Change those defaults!
by Ilene Strizver
Today’s design software not only makes it possible for you to set type well, it’s sophisticated enough to make many typographic decisions for you. Unfortunately, you might not always agree with those decisions!
The good news is you can change the way your software “thinks” by changing its default settings. Customizing the defaults to suit the way you work can save time as well as lead to a more professional result.
How to change defaults
Make sure all documents are closed. Launch InDesign, then change settings and options as desired. The next step is important: quit InDesign to commit the new settings to memory. Then relaunch the application. Your new defaults will apply to all new documents you create.
Text attributes in a new QuarkXPress document are defined by the Normal Paragraph Style Sheet, found under the Edit menu. To change defaults, make sure all documents are closed, then open the Paragraph Style Sheet and edit from there. You can change defaults for most text attributes by going to Edit Character Style, under the General menu.
What to change
There are many text attributes whose defaults can be changed. Here are just a few that can have a broad impact on your overall type and design. Click the links to access full articles exploring each topic.
Hyphenation: Hyphenation is automatically turned on in both QuarkXPress and InDesign, but the default settings are too liberal for many typography purists. For better readability, change the settings to no fewer than three letters before and after a hyphen, and no more than two hyphenations in a row.
To find the Hyphenation Settings palette in InDesign, go to the Paragraph palette.
In QuarkXPress, access hyphenation under H&Js in the Edit menu (unlike most QuarkXPress defaults, hyphenation is not editable on the Style Sheet).
If you prefer to turn hyphenation off completely, you can deselect Hyphenation to change the default for new documents in either application.
Numerals: OpenType fonts can offer a range of numeral styles: old style and lining figures in both proportional and tabular spacing. Even when all four choices are available, the defaults of both your design application and OpenType font will usually be set to tabular lining figures.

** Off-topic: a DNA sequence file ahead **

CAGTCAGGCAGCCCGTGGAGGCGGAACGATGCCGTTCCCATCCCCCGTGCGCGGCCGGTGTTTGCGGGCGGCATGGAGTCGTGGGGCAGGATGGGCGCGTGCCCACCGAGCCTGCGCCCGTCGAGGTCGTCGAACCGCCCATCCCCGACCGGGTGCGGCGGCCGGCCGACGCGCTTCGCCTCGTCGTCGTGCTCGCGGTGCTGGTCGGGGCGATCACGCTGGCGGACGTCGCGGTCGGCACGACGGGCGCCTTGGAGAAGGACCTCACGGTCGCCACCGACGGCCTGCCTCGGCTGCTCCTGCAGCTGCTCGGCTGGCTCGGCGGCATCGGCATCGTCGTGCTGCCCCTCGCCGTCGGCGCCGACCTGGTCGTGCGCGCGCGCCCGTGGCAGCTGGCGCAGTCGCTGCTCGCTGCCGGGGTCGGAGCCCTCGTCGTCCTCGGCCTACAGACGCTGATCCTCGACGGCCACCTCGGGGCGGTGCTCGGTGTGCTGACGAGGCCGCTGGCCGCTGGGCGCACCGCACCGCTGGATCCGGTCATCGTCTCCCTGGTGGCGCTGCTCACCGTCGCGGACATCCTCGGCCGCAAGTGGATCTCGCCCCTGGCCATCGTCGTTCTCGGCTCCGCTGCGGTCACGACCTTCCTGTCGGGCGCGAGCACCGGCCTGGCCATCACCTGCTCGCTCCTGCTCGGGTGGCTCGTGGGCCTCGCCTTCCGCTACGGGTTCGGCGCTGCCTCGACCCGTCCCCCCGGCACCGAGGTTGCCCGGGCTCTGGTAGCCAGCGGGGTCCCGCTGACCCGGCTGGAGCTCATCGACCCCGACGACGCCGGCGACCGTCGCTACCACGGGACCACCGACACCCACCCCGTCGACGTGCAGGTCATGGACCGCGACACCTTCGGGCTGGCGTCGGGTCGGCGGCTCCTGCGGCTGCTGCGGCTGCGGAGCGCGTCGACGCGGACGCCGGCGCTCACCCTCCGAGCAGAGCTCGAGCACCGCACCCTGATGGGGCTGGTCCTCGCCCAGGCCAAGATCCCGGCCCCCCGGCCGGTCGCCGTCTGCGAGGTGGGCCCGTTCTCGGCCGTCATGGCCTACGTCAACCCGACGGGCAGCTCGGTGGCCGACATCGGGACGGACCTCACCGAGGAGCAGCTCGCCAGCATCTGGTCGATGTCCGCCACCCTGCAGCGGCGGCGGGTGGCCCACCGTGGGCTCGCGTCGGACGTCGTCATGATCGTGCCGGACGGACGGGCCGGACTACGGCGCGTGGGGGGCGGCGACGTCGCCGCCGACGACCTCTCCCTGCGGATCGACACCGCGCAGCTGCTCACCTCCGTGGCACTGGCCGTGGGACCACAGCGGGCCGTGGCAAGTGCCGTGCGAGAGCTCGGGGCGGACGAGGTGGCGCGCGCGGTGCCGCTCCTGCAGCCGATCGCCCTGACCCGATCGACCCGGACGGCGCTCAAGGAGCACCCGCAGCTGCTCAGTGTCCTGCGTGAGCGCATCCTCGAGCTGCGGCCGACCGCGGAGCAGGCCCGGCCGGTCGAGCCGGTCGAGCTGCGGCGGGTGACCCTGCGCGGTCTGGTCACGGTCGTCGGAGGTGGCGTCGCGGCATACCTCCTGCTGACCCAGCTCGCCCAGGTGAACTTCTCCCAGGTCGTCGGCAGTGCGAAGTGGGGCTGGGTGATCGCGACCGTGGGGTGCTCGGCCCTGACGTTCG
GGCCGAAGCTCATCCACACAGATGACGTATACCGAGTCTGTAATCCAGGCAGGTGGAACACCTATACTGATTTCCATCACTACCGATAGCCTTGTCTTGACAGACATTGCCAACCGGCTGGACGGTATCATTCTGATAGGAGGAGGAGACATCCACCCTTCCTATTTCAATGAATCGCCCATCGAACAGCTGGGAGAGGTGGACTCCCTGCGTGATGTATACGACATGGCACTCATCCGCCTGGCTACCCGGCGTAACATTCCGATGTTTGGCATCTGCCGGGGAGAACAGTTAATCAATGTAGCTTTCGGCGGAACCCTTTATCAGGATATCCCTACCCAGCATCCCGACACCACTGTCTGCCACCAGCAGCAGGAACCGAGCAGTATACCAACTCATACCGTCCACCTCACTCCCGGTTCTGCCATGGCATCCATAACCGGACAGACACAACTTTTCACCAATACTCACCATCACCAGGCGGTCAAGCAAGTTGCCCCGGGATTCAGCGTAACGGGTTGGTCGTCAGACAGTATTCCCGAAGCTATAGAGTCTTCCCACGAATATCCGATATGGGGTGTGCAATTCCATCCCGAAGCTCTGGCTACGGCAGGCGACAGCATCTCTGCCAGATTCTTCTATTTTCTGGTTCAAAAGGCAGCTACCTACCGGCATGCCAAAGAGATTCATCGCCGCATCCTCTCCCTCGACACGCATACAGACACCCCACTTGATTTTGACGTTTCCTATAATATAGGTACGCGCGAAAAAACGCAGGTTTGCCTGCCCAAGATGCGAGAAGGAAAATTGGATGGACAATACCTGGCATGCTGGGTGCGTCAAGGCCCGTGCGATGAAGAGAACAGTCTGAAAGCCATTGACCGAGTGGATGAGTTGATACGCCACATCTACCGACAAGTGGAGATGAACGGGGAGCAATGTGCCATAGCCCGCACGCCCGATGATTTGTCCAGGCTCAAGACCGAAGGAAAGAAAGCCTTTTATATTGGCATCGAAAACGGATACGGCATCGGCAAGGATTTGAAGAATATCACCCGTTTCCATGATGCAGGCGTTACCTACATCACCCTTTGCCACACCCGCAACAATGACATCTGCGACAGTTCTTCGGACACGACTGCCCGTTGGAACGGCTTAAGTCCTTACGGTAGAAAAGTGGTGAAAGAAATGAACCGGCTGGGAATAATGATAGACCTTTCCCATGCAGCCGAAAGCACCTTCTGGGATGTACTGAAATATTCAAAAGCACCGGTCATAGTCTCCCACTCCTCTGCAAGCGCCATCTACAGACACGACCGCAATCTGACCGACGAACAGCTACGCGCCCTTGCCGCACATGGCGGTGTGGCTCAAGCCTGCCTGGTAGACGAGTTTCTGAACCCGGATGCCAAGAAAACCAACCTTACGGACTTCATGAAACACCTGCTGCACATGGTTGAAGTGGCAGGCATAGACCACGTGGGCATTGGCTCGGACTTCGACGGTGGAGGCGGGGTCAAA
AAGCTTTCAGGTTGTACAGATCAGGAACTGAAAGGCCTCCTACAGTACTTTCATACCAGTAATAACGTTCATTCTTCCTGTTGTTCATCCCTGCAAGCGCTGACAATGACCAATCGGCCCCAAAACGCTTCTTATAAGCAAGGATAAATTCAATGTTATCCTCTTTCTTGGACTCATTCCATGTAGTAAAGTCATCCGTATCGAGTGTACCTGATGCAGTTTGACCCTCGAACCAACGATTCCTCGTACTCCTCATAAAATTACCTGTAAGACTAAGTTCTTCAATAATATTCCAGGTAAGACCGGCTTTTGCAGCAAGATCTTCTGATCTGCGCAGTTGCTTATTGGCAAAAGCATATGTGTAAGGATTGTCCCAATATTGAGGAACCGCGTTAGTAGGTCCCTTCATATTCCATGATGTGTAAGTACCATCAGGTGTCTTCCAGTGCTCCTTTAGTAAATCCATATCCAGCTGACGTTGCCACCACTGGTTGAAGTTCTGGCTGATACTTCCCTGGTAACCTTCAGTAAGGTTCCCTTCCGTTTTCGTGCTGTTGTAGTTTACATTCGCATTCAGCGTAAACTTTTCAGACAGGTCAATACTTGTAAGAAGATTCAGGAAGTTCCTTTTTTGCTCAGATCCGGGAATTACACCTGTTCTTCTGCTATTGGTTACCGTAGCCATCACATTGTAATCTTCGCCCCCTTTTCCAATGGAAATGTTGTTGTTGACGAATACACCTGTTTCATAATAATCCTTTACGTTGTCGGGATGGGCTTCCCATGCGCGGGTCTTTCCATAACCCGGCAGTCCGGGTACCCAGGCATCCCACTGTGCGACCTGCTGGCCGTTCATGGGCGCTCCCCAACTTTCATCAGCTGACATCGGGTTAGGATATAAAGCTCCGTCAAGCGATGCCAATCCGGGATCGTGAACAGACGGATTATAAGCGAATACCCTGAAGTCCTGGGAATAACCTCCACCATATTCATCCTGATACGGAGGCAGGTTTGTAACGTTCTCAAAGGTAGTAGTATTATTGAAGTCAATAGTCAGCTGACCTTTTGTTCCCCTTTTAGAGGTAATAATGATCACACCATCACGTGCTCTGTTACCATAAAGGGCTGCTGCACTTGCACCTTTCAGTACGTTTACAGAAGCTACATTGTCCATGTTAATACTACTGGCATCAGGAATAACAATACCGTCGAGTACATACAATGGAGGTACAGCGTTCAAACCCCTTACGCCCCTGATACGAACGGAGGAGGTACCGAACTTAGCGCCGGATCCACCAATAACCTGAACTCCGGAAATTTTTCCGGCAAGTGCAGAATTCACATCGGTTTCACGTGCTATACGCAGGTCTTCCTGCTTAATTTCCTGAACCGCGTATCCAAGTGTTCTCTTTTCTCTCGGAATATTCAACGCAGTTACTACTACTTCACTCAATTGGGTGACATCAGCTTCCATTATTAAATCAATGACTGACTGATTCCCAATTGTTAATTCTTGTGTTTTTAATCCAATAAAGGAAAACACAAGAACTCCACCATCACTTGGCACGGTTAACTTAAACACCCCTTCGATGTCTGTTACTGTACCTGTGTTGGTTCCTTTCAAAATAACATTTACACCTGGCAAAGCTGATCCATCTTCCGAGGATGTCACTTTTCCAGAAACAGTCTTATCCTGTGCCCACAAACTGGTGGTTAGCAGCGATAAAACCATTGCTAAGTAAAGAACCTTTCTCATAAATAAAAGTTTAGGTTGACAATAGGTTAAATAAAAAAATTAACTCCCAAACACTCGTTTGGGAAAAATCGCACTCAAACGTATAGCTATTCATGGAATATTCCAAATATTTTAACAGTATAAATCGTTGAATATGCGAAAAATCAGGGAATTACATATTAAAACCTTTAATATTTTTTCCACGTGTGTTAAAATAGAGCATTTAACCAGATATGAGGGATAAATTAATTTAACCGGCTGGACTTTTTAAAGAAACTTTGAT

Save time by using the OpenType palette of either QuarkXPress or InDesign to change the default to whichever numeral style you use the most. If you set a lot of text, the style and elegance of proportional old style figures usually looks and reads best.
Story: InDesign’s Story palette is located in the main menu under Type. This little-known palette controls a sophisticated feature called Optical Margin Alignment, which finesses the alignment of flush text. When Optical Margin Alignment is turned on, punctuation is “pulled” into the margin to create a more visually uniform alignment, as are serifs and the edges of certain overhanging characters, such as T, Y and A.
InDesign’s default setting is to have Optical Margin Alignment turned off; it’s best to change this before creating new documents (turning it on for an existing document can cause the text to reflow). Once this feature is activated, tweak the point size in the Optical Margin Alignment palette to get the results you want.
Paragraph Composer: InDesign includes a feature called Adobe Paragraph Composer that attempts to optimize line breaks and hyphenations by analyzing several lines at a time. It works well until you make manual edits; once you do, the application often reflows text in lines unrelated to your edits.
Adobe Paragraph Composer is turned on by default. If you use manual line breaks to fine-tune the rags (as I do), set the default to Single Line Composer instead, located off the Paragraph palette. This leaves you in charge and prevents the application from doing too much thinking for you.
Ligatures: Ligatures are turned on by default in InDesign, but not in QuarkXPress. To turn ligatures on in QuarkXPress, check the “Enable Ligatures” box in the Normal Character Style Sheet. Ligatures can be manually enabled for selected text by selecting the Ligatures checkbox in the Measurements palette.
- Editor’s Note:Ilene Strizver, founder of The Type Studio, is a typographic consultant, designer and writer specializing in all aspects of typographic communication. She conducts Gourmet Typography workshops internationally. Read more about typography in her latest literary effort, Type Rules! The designer's guide to professional typography, 4th edition, published by Wiley & Sons, Inc. This article was commissioned and approved by Monotype Imaging Inc.